It's All Centered Around Christ


“The Bible shows the way to go to heaven, not the way the heavens go.”

Galileo Galilei


When the Catholic Church of the Middle Ages read the Scripture, nothing could have been more clear than that the Earth was the center of the solar system. Everything revolved around the earth. That is how the sun could rise and set or how Jesus could be taken up into the sky following his resurrection. When Galileo looked into the heavens with his telescope and discovered phenomena that was best explained as the sun being the center of the solar system instead of the earth, his conclusions could only be condemned as heretical.


Galileo challenged the church’s understanding of earth’s place in the universe. In a similar way, Jesus challenged people’s understanding of the fundamental center of discipleship. When some people pointed out that Jesus’ disciples did not do basic disciple things such as fasting with prayer (Luke 5:33), Jesus answered not by rejecting the practices, but by orienting them to himself. Like moving the sun to the center of how we understand the solar system, Jesus put himself in the center of how we are to understand living out faith.


The reason the disciples of Jesus did not fast with prayer at that time was because Jesus was with them. The reason they would fast later was because Jesus would be away from them. These core religious expressions only had meaning when they were oriented around Jesus. But it is not just fasting with prayer that finds its positioning and meaning in relationship to Jesus, but all religious expression. Jesus answered the observation concerning fasting, but offered more. He went on to explain that any other way of doing things could never be added or mixed with the Jesus way of doing things. He taught this through the following images:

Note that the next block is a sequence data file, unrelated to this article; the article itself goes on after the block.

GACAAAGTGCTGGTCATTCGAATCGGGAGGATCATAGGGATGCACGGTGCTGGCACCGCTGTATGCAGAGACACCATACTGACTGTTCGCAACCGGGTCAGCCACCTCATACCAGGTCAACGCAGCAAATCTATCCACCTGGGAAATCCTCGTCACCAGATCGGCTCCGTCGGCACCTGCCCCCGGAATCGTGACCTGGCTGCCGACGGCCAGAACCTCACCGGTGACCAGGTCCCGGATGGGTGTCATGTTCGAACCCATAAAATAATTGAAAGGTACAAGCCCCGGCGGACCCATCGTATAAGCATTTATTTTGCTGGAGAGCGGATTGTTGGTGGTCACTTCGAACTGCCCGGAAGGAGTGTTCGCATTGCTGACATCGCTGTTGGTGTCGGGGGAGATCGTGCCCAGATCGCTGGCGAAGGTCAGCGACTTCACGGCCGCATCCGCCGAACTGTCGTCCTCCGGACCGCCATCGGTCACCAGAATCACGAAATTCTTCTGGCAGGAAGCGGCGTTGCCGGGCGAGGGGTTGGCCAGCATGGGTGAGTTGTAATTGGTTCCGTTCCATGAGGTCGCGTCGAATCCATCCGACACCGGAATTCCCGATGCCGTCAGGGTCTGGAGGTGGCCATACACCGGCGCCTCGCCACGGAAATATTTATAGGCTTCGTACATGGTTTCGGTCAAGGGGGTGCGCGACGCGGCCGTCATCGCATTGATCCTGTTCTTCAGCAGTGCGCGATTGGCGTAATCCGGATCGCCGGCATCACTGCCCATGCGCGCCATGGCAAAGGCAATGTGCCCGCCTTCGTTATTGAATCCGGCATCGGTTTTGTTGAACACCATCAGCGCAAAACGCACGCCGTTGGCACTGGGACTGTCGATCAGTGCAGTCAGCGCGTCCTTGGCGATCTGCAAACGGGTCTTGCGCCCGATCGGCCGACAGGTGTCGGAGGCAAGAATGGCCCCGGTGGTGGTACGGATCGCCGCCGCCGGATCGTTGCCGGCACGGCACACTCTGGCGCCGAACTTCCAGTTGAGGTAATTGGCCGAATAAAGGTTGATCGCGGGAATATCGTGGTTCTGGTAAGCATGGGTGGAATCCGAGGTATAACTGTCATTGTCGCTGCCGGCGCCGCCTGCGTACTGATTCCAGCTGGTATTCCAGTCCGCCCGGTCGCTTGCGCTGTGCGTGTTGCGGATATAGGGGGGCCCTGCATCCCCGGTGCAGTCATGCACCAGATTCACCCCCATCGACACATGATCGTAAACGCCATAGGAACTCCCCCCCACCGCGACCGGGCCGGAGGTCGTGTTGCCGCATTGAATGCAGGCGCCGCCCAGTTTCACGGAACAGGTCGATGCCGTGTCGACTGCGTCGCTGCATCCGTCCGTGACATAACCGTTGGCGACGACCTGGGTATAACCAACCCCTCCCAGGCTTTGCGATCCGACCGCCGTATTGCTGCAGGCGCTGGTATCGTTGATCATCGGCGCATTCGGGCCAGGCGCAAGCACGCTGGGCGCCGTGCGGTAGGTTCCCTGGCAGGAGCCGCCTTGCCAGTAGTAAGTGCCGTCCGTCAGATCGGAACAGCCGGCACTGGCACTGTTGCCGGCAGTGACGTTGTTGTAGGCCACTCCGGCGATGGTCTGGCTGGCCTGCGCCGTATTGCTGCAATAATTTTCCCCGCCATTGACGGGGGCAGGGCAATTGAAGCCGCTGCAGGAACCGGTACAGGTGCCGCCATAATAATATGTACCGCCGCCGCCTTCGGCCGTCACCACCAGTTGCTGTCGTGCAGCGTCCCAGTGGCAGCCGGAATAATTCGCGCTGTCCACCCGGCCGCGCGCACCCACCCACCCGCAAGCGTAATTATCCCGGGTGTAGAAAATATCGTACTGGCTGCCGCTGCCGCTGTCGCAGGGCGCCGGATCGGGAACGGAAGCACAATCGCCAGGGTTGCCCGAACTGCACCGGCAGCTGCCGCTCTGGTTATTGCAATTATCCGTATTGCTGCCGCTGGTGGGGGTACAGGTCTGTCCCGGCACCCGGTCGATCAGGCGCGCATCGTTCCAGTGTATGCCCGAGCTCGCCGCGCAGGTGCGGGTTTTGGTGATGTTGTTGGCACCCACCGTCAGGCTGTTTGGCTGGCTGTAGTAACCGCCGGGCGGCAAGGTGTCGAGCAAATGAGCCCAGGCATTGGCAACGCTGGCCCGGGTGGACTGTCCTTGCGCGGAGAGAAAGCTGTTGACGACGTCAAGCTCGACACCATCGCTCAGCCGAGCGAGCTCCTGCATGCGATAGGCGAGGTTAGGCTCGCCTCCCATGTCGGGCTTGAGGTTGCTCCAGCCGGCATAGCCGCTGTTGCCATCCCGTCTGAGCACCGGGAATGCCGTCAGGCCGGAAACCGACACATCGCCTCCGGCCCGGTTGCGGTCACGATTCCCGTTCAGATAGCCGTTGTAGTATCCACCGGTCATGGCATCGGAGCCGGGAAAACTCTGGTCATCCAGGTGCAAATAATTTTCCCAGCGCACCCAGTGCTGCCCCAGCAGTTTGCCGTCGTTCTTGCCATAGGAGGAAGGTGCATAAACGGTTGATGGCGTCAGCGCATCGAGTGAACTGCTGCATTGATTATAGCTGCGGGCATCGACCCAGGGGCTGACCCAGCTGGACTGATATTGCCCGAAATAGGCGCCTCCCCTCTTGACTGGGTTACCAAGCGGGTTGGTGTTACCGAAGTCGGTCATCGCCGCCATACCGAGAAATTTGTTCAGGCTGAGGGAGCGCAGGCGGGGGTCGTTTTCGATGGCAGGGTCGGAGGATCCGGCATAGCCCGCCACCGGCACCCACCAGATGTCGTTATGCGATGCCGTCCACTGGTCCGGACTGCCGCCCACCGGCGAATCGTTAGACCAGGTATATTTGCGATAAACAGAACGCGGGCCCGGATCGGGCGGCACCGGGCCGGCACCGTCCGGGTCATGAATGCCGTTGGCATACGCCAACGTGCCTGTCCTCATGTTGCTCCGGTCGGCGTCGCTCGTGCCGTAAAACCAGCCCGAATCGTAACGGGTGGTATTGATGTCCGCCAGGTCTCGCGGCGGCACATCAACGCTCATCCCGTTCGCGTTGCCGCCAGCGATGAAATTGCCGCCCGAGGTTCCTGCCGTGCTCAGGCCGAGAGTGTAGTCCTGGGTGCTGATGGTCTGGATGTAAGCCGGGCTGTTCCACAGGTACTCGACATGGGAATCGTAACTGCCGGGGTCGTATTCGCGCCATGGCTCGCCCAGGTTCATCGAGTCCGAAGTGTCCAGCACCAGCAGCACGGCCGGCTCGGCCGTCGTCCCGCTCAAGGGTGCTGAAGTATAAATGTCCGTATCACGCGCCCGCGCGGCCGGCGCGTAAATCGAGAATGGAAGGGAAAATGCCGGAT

1) If a person has a hole in an old shirt, he cannot rip a piece of cloth from a new shirt to fix it. This will ruin the new shirt (it will now have a hole in it) as well as the old shirt since it will not match the new patch.


2) If a person adds new wine to old wineskins, they will burst because they are brittle and cannot handle the expansion that happens during the fermentation process.


The point is this: when you add the new to the old, it ruins both. The same is true of Jesus. One cannot add the old practices OR any other practices to Jesus without hurting both. Essentially, Jesus says that he and he alone defines all religious practice without any addition from anything else.


In other words, the very the nature of being a Christian is defined through relationship to Jesus. Our faith is not determined by particular practices, but by a person. It is not established by a list of rules, but by a relationship. Practices and rules play a part in following Jesus, but

they do not define our faith without their connection to Christ.


We are called to love, but not generically. Rather, we are called to love as Christ loved. We are called to be humble, but not generically. Rather, we are called to be humble as Christ was humble. We are called to forgive, but not generically. Rather, we are called to forgive as Christ forgave.


When Christ told Peter to forgive seven times seventy times, this was not a generic rule, but a description of the kind of forgiveness Christ would exercise. He would say on the cross: “Father forgive them,” (Luke 23:34). After Peter argued with Jesus, lied to Jesus and then denied even knowing Jesus, it was Jesus who sought Peter in order to reconcile. When Paul writes: “Be kind to one another, tenderhearted, forgiving one another, as God in Christ forgave you” (Ephesians 4:32), he means it. Do not just forgive, but do it as Christ did it. Jesus defines how we live and how we practice faith.


Until Christ is the center of all we do, our faith is not centered rightly. We are called to know Christ that we might live like Christ. We cannot do Christianity without knowing Christ because he is the center of every belief, practice and act of obedience.


No matter a person’s religious upbringing or denomination, the Christian faith revolves around Christ. That Christ is the ultimate center of all we do as Christians and all we are as Christians is as true and irrefutable as the sun being the center of the solar system. All of us are invited to revolve all we are around Christ that we might know all God has for us in Christ.

 

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